Gospel: (Matthew 20:1-16)
Jesus told his disciples this parable: “The kingdom of heaven is like a landowner who went out at dawn to hire laborers for his vineyard. After agreeing with them for the usual daily wage, he sent them into his vineyard….When it was evening the owner of the vineyard said to his foreman, ‘Summon the laborers and give them their pay, beginning with the last and ending with the first.’ When those who had started about five o’clock came, each received the usual daily wage. So when the first came, they thought that they would receive more, but each of them also got the usual wage. And on receiving it they grumbled against the landowner, saying, ‘These last ones worked only one hour, and you have made them equal to us, who bore the day’s burden and heat.’ He said to them, ‘My friend, I am not cheating you. Did you not agree with me for the usual daily wage?…What if I wish to give this last one the same as you? Or am I not free to do as I wish with my own money? Are you envious because I am generous?’ Thus, the last will be first, and the first will be last.”
We all put off to the eleventh hour some piece of work that we have to do with respect to God or each other: prayer, forgiveness, charity, justice, etc.) If this parable teaches us something about how great God is and how generous, then we are called to this same greatness and generosity. Wouldn’t nations be different if debts could be forgiven and those who have were generous to those who have not? Wouldn’t families be different if hurtful behavior ceased and was forgiven generously? Wouldn’t individuals be different if we measured another only by his or her goodness? The landowner says to his grumbling laborers, “Are you envious because I am generous?” God’s generosity with us goes far beyond any measurement by human standards. (Living Liturgy, p. 240)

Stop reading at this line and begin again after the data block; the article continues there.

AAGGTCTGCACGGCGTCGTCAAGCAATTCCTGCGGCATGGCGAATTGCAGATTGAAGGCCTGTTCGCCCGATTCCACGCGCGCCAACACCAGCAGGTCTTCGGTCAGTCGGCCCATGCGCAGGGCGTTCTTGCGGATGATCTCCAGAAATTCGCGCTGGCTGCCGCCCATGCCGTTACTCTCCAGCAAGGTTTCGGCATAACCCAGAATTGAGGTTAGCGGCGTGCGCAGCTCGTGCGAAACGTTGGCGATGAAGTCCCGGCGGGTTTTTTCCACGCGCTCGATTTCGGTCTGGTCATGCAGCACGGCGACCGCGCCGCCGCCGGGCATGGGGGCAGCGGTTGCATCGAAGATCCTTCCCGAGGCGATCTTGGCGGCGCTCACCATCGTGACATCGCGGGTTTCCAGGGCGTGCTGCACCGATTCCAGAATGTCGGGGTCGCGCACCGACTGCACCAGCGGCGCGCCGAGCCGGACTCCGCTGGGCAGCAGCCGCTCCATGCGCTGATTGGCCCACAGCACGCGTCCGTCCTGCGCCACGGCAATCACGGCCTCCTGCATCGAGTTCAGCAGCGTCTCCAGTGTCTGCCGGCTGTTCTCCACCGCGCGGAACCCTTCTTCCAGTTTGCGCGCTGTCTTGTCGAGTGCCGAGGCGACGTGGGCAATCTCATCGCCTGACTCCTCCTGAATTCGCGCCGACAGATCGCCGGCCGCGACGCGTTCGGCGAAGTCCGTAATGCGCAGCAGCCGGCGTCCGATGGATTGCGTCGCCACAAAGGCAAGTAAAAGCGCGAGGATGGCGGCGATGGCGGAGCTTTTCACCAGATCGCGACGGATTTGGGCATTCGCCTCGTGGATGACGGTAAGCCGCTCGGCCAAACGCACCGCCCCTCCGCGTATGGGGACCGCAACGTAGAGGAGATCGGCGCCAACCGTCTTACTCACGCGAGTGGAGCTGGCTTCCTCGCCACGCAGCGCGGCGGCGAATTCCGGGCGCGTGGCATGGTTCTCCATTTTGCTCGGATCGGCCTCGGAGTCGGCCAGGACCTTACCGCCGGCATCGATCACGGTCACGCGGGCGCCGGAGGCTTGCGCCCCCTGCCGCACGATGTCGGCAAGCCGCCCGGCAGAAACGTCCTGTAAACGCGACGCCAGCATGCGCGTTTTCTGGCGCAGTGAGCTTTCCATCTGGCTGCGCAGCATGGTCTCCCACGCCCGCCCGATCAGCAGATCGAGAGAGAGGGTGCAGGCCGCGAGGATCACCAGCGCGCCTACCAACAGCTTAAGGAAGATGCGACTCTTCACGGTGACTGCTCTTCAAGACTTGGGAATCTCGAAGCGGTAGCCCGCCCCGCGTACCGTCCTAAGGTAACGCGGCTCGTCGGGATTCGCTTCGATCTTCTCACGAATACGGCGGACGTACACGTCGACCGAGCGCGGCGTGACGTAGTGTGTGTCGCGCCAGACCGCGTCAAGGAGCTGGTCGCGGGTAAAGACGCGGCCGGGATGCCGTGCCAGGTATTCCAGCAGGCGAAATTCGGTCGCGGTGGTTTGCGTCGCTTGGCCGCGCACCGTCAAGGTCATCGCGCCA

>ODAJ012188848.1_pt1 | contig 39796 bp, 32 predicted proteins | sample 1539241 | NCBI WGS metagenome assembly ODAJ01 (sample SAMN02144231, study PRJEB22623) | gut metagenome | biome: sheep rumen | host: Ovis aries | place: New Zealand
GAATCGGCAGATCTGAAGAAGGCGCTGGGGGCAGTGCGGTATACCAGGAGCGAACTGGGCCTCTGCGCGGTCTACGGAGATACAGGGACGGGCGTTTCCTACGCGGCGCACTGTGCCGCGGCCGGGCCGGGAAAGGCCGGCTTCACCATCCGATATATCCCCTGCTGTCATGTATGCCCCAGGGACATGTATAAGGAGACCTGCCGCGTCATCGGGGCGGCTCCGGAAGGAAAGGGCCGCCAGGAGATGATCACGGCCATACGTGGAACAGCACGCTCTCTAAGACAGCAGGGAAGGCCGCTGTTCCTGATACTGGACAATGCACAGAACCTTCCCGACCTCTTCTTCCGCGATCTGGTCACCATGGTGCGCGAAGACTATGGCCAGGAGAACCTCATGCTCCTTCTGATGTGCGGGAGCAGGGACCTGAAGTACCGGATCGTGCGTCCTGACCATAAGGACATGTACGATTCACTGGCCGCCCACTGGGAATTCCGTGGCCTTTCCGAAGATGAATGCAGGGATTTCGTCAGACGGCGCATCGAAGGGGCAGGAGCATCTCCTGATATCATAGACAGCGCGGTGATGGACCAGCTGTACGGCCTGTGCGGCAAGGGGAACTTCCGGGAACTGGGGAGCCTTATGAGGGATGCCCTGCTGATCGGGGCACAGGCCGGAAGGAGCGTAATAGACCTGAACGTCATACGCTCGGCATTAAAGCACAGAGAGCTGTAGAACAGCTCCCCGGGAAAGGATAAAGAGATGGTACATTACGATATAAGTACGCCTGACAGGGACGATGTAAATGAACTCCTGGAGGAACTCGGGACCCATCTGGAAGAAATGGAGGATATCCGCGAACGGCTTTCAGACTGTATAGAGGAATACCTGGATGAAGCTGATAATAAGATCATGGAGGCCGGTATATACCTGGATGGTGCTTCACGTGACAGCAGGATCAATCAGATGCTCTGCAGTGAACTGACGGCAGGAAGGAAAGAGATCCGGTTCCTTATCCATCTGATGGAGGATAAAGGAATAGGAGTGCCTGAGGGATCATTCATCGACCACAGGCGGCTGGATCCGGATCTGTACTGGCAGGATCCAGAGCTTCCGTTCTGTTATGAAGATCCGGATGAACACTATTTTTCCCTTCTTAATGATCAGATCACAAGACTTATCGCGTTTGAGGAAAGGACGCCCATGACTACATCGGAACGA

St. Vincent knew himself to be sustained by God’s motherly and fatherly love. He could not conceive of a harsh and dreadful God. From his boyhood, he had prayed to the all-merciful, warm, and loving Father of Jesus, an Abba (Daddy) who called all of his children beloved. Vincent rested and warmed himself in God’s parental care and protection. Compassion, in Vincent’s view, was God’s name. Vincent once wrote: “God will take the place of father and mother for you. He will be your consolation, your virtue, and in the end the recompense of your love.(McKenna, Praying with Vincent, p.30-31.)
Discussion: (Share your thoughts on the readings after a moment of silence)
How have you experienced the “motherly and fatherly love” of God?
God, our father, give us generous hearts,
-help us to find a way to peace and forgiveness.
God, our mother, give us compassionate hearts,
-help us to be merciful and loving. Amen